After a volatile March and beginning of April, we are settling into a more persistent warm, even summery pattern. As the threat of winter weather has faded, we need to look at how our winter outlook fared. We always grade them, even if it isn’t pretty.
Although we did correctly identify that this winter would be warmer and less snowy than average, we failed to capture the extreme nature of the warmth and lack of snow. We’re never going to predict such an extreme winter in a seasonal outlook. No one has enough skill to make such aggressive predictions before winter even begins, so it would be foolhardy to do so. However, we hedged a bit too close to average to give ourselves too much credit.
We make a seasonal temperature forecast but we also break it down by month. Not all outlooks do this. Although we consider it important to get the overall temperature departure right, the average monthly temperature is not just an afterthought.
We predicted that winter overall would be around 1 degree above average at Washington, and it finished 5.6 degrees above average, for our third warmest winter on record. So we correctly predicted it would be a warmer than an average winter, but it was well above average.
The monthly temperature outlooks were a mixed bag.
- We called for December to be around average, and it finished around 2 degrees above average. Not bad, but forecasting “average” is easy.
- We said January would be our coldest month at 1 degree below average, and it finished around 6 degrees above average. This was a bad call and our worst of the three months.
- We predicted February would be 3 degrees above average, and it finished at 8.7 degrees above average for our warmest on record — even warmer than March this year. We consider this a reasonably decent call, at least better than December. We’re never going to capture a record warm month, but I think we got the overall idea right.
In summary, we give ourselves a C on the seasonal temperature prediction, and a C-plus on the monthly calls for an overall temperature grade of C/C-plus.
The snow outlook went a similar direction. We correctly identified that we would receive less than average snow, but it ended up being way below average. As with temperatures, we failed to capture the extraordinary lack of snowfall.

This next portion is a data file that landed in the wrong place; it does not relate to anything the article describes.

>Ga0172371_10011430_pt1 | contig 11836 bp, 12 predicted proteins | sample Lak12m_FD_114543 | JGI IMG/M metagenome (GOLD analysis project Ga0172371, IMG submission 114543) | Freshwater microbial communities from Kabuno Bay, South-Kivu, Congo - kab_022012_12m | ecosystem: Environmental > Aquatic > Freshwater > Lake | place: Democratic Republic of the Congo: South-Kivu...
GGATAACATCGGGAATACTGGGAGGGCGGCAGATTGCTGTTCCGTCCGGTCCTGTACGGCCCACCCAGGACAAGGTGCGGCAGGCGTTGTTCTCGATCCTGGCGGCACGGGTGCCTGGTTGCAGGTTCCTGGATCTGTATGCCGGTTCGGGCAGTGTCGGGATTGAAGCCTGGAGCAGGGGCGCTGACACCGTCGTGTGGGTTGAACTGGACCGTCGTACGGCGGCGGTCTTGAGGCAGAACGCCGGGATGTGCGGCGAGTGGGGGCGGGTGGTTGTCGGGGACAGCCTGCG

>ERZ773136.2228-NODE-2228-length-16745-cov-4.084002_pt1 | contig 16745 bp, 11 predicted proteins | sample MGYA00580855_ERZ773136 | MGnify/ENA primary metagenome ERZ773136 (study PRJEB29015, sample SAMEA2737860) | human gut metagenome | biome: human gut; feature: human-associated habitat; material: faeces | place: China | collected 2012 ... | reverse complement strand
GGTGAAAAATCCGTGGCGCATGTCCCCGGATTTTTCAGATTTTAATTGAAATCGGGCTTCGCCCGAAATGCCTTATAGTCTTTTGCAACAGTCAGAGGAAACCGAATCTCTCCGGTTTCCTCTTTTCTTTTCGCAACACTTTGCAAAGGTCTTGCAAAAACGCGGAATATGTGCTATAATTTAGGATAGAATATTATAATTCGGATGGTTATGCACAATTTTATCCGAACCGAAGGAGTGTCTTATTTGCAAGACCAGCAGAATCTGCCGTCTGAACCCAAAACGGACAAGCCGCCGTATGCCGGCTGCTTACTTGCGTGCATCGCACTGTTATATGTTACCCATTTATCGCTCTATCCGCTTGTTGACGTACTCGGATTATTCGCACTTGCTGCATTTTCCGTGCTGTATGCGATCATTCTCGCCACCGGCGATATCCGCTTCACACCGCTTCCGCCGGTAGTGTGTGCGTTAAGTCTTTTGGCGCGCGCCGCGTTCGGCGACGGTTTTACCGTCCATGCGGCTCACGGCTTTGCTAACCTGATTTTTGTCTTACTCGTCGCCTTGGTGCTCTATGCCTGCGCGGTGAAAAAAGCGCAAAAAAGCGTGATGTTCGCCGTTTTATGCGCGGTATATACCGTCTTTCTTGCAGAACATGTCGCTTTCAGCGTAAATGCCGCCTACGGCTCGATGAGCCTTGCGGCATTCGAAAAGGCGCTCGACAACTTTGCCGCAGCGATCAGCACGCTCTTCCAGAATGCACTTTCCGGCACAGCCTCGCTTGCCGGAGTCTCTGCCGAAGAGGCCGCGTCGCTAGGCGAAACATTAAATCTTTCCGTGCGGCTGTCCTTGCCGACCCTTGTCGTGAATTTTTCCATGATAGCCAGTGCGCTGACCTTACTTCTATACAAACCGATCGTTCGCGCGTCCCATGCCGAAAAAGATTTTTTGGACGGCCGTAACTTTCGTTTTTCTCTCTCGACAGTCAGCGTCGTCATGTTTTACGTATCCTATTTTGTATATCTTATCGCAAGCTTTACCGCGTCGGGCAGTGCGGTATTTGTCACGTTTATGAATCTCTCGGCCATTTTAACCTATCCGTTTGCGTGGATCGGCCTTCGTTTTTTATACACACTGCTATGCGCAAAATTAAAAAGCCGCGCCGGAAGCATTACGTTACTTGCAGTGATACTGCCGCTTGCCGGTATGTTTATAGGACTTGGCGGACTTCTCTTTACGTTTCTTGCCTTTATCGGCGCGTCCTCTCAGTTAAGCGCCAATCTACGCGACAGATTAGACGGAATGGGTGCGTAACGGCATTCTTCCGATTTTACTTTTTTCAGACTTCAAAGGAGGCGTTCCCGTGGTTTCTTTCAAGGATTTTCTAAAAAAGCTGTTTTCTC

We predicted around 10 to 15 inches of seasonal snow across the Washington region, and we ended up with only about 4 to 8 inches. All three airports experienced well below normal snow. For a few days, it looked like the March 13 to 14 event might salvage our winter. However, despite its high impact, the change to sleet kept totals way down.
We give ourselves a C-plus on snow. After three snowy winters in a row, we identified that this would be a below-average snow winter. However, as with temperatures, we missed the extreme lack of snowfall.
Overall we did so-so and give ourselves a C-plus for the outlook on the whole. It was mediocre. We’ve done better and worse. Although we correctly predicted a warmer than average winter, we missed the boat on just how extreme it was. I think our snow call was a tad better than our temperature call, but the idea was the same.
Up next: Our summer outlook comes out in May. We’ve done really well with our summer outlooks for the past few years. In fact, you have to go back to 2011 for our last real bust. Hopefully we can continue the streak, and also do better with next winter, as we haven’t had the same level of success with our winter outlooks.
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